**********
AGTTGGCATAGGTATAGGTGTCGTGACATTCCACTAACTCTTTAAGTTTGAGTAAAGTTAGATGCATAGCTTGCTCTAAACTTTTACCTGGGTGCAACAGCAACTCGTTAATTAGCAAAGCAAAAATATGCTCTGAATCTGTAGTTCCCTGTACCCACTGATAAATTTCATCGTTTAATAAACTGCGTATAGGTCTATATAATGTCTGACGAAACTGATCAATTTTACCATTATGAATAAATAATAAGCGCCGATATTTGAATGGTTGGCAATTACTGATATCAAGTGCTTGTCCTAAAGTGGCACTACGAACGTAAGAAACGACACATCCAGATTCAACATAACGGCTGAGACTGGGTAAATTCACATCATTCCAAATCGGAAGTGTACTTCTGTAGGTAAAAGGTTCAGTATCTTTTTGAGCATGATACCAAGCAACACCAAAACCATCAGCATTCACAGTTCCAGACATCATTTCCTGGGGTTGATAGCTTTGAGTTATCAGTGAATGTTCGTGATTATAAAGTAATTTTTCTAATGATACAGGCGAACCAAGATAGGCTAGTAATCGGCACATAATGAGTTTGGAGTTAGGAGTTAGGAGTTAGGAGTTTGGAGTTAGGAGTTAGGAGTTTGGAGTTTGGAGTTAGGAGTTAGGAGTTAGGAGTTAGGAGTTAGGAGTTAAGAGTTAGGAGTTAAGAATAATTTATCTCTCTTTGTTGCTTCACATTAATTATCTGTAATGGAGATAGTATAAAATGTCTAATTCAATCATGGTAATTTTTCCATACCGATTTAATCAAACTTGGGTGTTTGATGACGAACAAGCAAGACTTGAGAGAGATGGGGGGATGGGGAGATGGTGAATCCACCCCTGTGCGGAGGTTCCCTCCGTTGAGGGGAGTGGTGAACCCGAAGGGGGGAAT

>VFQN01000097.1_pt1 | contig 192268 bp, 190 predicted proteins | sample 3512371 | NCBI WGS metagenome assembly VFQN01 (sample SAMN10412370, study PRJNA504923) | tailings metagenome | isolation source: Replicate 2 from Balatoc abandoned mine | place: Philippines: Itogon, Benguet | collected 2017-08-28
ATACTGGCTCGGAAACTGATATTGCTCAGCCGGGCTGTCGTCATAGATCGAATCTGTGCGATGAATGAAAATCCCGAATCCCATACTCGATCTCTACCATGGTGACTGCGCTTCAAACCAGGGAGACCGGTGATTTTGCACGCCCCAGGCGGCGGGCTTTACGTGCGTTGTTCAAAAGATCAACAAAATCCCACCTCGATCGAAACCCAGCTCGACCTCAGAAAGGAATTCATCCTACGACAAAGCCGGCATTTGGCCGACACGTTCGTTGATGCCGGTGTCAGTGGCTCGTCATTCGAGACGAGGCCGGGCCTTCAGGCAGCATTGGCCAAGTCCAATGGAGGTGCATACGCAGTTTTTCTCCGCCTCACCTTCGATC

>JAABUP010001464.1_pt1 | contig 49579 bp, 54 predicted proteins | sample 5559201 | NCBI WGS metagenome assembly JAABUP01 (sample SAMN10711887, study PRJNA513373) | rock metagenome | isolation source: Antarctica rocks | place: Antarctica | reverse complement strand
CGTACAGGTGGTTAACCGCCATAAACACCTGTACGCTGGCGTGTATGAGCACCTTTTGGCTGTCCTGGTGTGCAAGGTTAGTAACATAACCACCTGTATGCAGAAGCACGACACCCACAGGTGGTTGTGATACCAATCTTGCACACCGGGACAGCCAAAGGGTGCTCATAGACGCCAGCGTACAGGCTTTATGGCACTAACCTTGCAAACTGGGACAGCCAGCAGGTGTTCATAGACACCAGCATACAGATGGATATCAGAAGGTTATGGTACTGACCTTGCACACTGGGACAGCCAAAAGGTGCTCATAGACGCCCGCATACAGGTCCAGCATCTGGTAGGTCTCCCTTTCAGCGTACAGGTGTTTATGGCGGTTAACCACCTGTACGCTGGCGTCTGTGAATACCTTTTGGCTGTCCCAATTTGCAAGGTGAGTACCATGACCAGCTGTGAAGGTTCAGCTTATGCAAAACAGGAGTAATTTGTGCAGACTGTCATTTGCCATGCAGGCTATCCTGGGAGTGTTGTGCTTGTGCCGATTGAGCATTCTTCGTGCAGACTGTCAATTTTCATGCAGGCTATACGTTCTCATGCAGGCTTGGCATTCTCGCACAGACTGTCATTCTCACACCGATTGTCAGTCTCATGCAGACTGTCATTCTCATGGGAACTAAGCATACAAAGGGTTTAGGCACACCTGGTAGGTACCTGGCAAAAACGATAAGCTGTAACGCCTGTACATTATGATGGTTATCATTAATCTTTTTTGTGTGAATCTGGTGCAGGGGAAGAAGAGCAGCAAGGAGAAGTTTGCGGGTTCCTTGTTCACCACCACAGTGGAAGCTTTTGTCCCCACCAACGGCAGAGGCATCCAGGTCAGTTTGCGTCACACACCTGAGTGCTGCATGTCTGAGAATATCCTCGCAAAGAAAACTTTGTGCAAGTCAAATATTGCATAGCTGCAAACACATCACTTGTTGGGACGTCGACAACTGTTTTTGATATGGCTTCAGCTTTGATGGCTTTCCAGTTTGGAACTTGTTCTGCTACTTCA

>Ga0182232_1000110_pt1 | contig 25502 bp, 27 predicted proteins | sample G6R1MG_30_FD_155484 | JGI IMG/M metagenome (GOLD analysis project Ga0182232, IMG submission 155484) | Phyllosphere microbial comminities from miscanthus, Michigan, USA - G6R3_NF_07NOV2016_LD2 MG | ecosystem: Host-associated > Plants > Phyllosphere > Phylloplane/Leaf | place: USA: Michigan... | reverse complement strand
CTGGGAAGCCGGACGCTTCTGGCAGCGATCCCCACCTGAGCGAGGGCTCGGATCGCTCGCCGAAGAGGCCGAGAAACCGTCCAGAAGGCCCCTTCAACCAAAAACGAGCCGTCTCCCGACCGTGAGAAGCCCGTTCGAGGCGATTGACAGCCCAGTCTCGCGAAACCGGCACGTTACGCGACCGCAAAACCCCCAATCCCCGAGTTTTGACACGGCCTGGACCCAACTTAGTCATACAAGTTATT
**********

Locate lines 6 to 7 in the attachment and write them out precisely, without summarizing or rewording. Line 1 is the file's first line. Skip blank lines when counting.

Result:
>Ga0182232_1000110_pt1 | contig 25502 bp, 27 predicted proteins | sample G6R1MG_30_FD_155484 | JGI IMG/M metagenome (GOLD analysis project Ga0182232, IMG submission 155484) | Phyllosphere microbial comminities from miscanthus, Michigan, USA - G6R3_NF_07NOV2016_LD2 MG | ecosystem: Host-associated > Plants > Phyllosphere > Phylloplane/Leaf | place: USA: Michigan... | reverse complement strand
CTGGGAAGCCGGACGCTTCTGGCAGCGATCCCCACCTGAGCGAGGGCTCGGATCGCTCGCCGAAGAGGCCGAGAAACCGTCCAGAAGGCCCCTTCAACCAAAAACGAGCCGTCTCCCGACCGTGAGAAGCCCGTTCGAGGCGATTGACAGCCCAGTCTCGCGAAACCGGCACGTTACGCGACCGCAAAACCCCCAATCCCCGAGTTTTGACACGGCCTGGACCCAACTTAGTCATACAAGTTATT